Source: Dysphagia - August 21, 2014 Category: Speech Therapy Source Type: research

Electromyography of Swallowing with Fine Wire Intramuscular Electrodes in Healthy Human: Activation Sequence of Selected Hyoid Muscles
We examined temporal characteristics of selected hyoid muscles using fine wire intramuscular electromyography (EMG). Thirteen healthy adults were studied using EMG of the anterior belly of digastric (ABD), geniohyoid (GH), sternohyoid (SH), and masseter (MA, with surface electrodes) while ingesting thin liquid, banana, tofu, and cookie (3 trials each). Onset timing was measured from rectified and integrated EMG. Data were analyzed using repeated-measures ANOVA with Bonferroni correction. When drinking thin liquid, MA, GH, and ABD were activated almost simultaneously, but SH was activated later (using GH onset as 0 s, ...
Source: Dysphagia - August 21, 2014 Category: Speech Therapy Source Type: research

Anatomical Considerations of the Longitudinal Pharyngeal Muscles in Relation to their Function on the Internal Surface of Pharynx
Abstract The aim of this study was to clarify the topography of the longitudinal pharyngeal muscles and to relate the findings to pharyngeal muscular function. Forty-four specimens (22 right and 22 left sides) from embalmed Korean adult cadavers (13 males, 9 females; age range, 46–89 years; mean age, 69.2 years) were used in this study. The palatopharyngeus muscle originated from the palatine aponeurosis and the median part of the soft palate on oral aspect; it ran downward and lateralward, respectively. The palatopharyngeus muscle, which held the levator veli palatini, was divided into two bundles...
Source: Dysphagia - August 21, 2014 Category: Speech Therapy Source Type: research

Frequency of Stage II Oral Transport Cycles in Healthy Human
Abstract Stage II transport (St2Tr) is propulsion of triturated food into the pharynx for storage before swallowing via tongue squeeze-back against the palate. To clarify the phenomenology of St2Tr, we examined the effects of food consistency and the number of chewing cycles on the number of St2Tr cycles in a chew-swallow sequence. We recorded chew-swallow sequences in lateral projection with videofluoroscopy of 13 healthy volunteers eating 6 g of hard (shortbread cookie), and soft foods (ripe banana and tofu) with barium. We counted the number of chewing and St2Tr cycles from food intake to terminal swal...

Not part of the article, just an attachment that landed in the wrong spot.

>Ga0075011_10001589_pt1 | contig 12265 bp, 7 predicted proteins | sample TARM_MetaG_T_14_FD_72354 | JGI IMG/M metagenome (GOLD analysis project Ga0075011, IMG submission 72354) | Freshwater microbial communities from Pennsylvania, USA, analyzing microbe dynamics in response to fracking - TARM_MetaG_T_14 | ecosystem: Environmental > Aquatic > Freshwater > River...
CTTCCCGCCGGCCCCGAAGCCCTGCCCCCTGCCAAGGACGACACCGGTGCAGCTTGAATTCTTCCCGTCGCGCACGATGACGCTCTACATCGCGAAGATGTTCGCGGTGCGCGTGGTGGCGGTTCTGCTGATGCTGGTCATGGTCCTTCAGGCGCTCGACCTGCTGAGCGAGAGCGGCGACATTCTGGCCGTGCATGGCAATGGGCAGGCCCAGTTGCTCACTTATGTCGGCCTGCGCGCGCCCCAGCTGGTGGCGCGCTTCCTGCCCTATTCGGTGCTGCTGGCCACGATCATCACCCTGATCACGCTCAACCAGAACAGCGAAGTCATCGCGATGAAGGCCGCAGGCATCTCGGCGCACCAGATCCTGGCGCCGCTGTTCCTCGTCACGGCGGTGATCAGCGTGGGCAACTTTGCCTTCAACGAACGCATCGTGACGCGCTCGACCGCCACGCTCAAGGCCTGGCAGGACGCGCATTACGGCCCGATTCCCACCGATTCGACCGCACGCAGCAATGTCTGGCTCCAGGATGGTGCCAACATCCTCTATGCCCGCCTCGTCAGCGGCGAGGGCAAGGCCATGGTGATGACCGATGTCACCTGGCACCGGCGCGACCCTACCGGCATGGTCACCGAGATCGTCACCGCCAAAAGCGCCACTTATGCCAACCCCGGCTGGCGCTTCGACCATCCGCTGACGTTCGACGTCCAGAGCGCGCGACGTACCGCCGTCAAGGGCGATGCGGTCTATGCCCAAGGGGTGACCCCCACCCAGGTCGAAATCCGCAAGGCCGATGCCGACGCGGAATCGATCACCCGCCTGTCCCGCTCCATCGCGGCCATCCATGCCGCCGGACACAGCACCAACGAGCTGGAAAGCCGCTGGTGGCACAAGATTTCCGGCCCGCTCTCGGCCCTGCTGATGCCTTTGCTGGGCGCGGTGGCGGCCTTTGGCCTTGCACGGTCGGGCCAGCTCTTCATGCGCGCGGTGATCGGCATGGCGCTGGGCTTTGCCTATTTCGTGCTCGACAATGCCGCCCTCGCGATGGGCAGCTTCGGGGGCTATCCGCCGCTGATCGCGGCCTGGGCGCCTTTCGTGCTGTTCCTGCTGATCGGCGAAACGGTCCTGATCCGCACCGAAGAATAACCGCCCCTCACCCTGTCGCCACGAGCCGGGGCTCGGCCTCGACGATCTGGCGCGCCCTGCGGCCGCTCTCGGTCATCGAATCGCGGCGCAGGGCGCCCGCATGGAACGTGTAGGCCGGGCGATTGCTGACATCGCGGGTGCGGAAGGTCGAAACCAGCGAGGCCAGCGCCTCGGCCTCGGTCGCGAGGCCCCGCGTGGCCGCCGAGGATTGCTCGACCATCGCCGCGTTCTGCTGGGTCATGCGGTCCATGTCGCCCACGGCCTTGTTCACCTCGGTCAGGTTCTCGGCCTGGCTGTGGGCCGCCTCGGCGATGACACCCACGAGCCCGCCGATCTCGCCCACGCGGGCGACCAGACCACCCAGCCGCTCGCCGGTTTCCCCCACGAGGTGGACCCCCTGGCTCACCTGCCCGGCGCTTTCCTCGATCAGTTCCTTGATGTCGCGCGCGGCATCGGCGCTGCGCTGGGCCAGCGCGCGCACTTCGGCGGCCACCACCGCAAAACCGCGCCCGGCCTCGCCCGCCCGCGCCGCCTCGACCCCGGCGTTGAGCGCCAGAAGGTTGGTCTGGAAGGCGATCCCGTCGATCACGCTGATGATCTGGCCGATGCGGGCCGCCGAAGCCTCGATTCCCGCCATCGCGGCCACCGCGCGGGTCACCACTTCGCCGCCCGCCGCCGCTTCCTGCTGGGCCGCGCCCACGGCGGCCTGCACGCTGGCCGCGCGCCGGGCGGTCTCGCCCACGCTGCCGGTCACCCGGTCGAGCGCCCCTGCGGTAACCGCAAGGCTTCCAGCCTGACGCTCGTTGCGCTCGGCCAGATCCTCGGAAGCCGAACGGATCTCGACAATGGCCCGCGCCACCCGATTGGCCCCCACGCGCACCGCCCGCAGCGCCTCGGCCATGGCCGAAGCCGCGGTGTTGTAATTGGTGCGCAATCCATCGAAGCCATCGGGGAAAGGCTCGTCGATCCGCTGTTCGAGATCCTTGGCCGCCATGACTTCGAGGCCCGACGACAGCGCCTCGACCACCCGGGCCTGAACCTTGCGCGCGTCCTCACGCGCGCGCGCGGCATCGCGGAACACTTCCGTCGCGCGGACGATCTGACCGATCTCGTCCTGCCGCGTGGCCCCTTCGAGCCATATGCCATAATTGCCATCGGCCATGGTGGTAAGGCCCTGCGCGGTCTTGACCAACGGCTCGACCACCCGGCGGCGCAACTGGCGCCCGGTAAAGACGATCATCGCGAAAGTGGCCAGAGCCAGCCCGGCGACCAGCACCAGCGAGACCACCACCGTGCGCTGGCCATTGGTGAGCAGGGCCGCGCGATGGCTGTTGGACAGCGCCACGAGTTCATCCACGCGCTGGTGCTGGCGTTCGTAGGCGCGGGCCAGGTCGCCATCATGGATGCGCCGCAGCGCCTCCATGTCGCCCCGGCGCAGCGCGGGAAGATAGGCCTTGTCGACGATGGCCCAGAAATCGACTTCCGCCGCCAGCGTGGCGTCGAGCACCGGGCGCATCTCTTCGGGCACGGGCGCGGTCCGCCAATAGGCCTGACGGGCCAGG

Source: Dysphagia - August 21, 2014 Category: Speech Therapy Source Type: research

Dysphagia and Associated Risk Factors Following Extubation in Cardiovascular Surgical Patients
Abstract Following cardiovascular (CV) surgery, prolonged mechanical ventilation of>48 h increases dysphagia frequency over tenfold: 51 % compared to 3–4 % across all durations. Our primary objective was to identify dysphagia frequency following CV surgery with respect to intubation duration. Our secondary objective was to explore characteristics associated with dysphagia across the entire sample. Using a retrospective design, we stratified all consecutive patients who underwent CV surgery in 2009 at our institution into intubation duration groups defined a priori: I (≤12 h), II (&g...
Source: Dysphagia - August 15, 2014 Category: Speech Therapy Source Type: research

Functional Swallowing Outcomes in Nasopharyngeal Cancer Treated with IMRT at 6 to 42 months Post-Radiotherapy
Abstract We sought to evaluate the swallowing function of 18 patients surviving nasopharyngeal cancer, who had been treated using an intensity-modulated radiotherapy (IMRT) protocol designed to minimise functional impairment. We compared the outcomes of a patient-reported oral function score with fiberoptic endoscopic examination of swallow (FEES), Australian Therapy Outcome Measures (AusTOMs) and a measure of trismus. While all patients returned to a fully oral diet, there was ongoing swallow dysfunction characterised by bolus residue and delay, but no aspiration. Dysphagia was of mild or moderate severity on all...
Source: Dysphagia - August 13, 2014 Category: Speech Therapy Source Type: research

Improving Post-Stroke Dysphagia Outcomes Through a Standardized and Multidisciplinary Protocol: An Exploratory Cohort Study
Abstract Stroke is a major cause of dysphagia. Few studies to date have reported on standardized multidisciplinary protocolized approaches to the management of post-stroke dysphagia. The aim of this retrospective cohort study was to evaluate the impact of a standardized multidisciplinary protocol on clinical outcomes in patients with post-stroke dysphagia. We performed retrospective chart reviews of patients with post-stroke dysphagia admitted to the neurological ward of Verona University Hospital from 2004 to 2008. Outcomes after usual treatment for dysphagia (T− group) were compared versus outcomes after t...